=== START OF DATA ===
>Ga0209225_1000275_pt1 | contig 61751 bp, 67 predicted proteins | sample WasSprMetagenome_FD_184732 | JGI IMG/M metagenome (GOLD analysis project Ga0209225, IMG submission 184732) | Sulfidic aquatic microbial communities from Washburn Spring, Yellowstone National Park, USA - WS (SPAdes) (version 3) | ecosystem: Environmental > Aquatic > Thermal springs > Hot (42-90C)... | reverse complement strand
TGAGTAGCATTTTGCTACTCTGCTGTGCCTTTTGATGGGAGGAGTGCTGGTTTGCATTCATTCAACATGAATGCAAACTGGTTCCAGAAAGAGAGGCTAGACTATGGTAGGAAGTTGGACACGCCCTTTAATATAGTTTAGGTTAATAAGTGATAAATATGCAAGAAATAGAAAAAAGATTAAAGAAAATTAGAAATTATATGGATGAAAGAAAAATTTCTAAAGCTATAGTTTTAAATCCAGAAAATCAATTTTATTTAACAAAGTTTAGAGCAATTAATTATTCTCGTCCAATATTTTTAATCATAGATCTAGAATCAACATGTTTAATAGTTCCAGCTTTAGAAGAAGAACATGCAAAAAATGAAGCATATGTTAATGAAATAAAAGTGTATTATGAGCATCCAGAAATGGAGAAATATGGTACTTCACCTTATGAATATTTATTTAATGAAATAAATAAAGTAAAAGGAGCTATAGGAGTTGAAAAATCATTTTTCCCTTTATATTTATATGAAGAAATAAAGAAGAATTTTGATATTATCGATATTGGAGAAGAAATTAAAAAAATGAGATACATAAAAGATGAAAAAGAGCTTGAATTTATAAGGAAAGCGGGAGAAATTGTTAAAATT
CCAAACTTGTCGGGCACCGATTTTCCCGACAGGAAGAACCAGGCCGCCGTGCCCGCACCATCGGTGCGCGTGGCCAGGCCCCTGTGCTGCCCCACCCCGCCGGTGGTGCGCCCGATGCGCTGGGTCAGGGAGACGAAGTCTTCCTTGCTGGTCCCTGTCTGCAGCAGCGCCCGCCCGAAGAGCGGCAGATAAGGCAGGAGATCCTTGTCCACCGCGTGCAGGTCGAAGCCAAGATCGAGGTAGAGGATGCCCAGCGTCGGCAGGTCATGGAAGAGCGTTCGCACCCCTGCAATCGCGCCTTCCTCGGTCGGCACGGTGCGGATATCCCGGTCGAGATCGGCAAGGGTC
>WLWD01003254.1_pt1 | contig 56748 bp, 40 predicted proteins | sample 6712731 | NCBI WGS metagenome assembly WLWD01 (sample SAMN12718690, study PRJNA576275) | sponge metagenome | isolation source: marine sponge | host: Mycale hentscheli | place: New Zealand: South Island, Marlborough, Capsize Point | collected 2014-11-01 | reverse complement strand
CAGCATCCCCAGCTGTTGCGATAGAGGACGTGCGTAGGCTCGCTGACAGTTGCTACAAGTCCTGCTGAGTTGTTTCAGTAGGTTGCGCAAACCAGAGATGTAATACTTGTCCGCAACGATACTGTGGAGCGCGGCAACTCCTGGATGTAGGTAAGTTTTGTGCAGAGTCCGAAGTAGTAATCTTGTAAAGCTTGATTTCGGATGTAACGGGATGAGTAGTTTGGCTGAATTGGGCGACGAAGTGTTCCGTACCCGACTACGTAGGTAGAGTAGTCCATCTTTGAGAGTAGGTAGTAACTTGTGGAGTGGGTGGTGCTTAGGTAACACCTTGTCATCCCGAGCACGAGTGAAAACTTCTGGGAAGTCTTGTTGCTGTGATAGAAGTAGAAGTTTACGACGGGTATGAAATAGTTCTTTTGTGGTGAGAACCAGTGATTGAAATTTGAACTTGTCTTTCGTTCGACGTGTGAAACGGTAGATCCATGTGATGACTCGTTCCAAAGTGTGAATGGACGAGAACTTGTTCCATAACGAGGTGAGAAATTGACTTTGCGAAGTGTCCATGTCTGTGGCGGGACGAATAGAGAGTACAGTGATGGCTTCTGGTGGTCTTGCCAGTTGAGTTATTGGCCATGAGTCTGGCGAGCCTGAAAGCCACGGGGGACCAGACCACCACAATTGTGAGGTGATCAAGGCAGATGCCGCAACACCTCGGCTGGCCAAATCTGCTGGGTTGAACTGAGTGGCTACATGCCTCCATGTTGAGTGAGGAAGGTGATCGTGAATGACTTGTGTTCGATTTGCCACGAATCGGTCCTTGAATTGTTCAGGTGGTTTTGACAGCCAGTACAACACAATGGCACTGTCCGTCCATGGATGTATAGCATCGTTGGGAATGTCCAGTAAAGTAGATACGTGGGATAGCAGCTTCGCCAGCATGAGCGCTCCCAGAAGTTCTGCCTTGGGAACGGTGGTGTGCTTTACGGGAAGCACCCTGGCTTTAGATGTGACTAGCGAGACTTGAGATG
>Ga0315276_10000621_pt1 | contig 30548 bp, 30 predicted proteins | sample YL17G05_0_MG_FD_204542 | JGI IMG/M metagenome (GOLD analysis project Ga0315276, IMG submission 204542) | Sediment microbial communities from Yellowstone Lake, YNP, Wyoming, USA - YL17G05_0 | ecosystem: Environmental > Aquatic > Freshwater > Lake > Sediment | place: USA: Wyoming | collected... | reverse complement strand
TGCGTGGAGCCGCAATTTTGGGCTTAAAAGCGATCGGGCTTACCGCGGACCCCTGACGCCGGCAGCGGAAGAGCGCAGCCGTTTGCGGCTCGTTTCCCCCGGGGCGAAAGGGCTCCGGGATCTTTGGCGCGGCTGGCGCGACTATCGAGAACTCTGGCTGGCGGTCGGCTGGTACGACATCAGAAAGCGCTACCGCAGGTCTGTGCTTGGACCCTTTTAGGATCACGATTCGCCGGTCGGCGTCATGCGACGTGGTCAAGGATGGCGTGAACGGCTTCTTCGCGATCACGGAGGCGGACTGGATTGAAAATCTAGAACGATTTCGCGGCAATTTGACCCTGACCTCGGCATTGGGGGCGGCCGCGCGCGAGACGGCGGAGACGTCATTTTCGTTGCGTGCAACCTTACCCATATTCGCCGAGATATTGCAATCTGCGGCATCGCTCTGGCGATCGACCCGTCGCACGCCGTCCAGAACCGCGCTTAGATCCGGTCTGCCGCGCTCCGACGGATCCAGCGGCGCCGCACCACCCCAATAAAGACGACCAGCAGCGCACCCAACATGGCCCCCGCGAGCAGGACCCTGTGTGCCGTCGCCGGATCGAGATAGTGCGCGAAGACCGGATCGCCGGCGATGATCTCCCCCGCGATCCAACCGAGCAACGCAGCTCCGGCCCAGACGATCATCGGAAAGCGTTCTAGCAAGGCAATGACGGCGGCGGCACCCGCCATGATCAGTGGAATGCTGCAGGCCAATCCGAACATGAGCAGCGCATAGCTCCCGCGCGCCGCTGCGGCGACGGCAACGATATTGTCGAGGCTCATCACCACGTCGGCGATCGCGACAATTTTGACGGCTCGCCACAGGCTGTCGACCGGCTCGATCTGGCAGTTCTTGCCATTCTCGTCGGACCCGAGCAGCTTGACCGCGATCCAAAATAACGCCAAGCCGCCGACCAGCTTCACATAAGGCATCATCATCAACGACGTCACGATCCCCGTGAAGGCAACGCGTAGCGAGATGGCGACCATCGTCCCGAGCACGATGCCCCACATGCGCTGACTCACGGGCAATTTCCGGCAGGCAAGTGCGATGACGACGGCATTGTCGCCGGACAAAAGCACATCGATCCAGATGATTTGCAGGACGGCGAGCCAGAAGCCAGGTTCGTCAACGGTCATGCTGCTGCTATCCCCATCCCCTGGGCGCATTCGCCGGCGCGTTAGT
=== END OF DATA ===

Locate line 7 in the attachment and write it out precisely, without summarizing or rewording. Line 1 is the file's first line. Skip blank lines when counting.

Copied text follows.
TGCGTGGAGCCGCAATTTTGGGCTTAAAAGCGATCGGGCTTACCGCGGACCCCTGACGCCGGCAGCGGAAGAGCGCAGCCGTTTGCGGCTCGTTTCCCCCGGGGCGAAAGGGCTCCGGGATCTTTGGCGCGGCTGGCGCGACTATCGAGAACTCTGGCTGGCGGTCGGCTGGTACGACATCAGAAAGCGCTACCGCAGGTCTGTGCTTGGACCCTTTTAGGATCACGATTCGCCGGTCGGCGTCATGCGACGTGGTCAAGGATGGCGTGAACGGCTTCTTCGCGATCACGGAGGCGGACTGGATTGAAAATCTAGAACGATTTCGCGGCAATTTGACCCTGACCTCGGCATTGGGGGCGGCCGCGCGCGAGACGGCGGAGACGTCATTTTCGTTGCGTGCAACCTTACCCATATTCGCCGAGATATTGCAATCTGCGGCATCGCTCTGGCGATCGACCCGTCGCACGCCGTCCAGAACCGCGCTTAGATCCGGTCTGCCGCGCTCCGACGGATCCAGCGGCGCCGCACCACCCCAATAAAGACGACCAGCAGCGCACCCAACATGGCCCCCGCGAGCAGGACCCTGTGTGCCGTCGCCGGATCGAGATAGTGCGCGAAGACCGGATCGCCGGCGATGATCTCCCCCGCGATCCAACCGAGCAACGCAGCTCCGGCCCAGACGATCATCGGAAAGCGTTCTAGCAAGGCAATGACGGCGGCGGCACCCGCCATGATCAGTGGAATGCTGCAGGCCAATCCGAACATGAGCAGCGCATAGCTCCCGCGCGCCGCTGCGGCGACGGCAACGATATTGTCGAGGCTCATCACCACGTCGGCGATCGCGACAATTTTGACGGCTCGCCACAGGCTGTCGACCGGCTCGATCTGGCAGTTCTTGCCATTCTCGTCGGACCCGAGCAGCTTGACCGCGATCCAAAATAACGCCAAGCCGCCGACCAGCTTCACATAAGGCATCATCATCAACGACGTCACGATCCCCGTGAAGGCAACGCGTAGCGAGATGGCGACCATCGTCCCGAGCACGATGCCCCACATGCGCTGACTCACGGGCAATTTCCGGCAGGCAAGTGCGATGACGACGGCATTGTCGCCGGACAAAAGCACATCGATCCAGATGATTTGCAGGACGGCGAGCCAGAAGCCAGGTTCGTCAACGGTCATGCTGCTGCTATCCCCATCCCCTGGGCGCATTCGCCGGCGCGTTAGT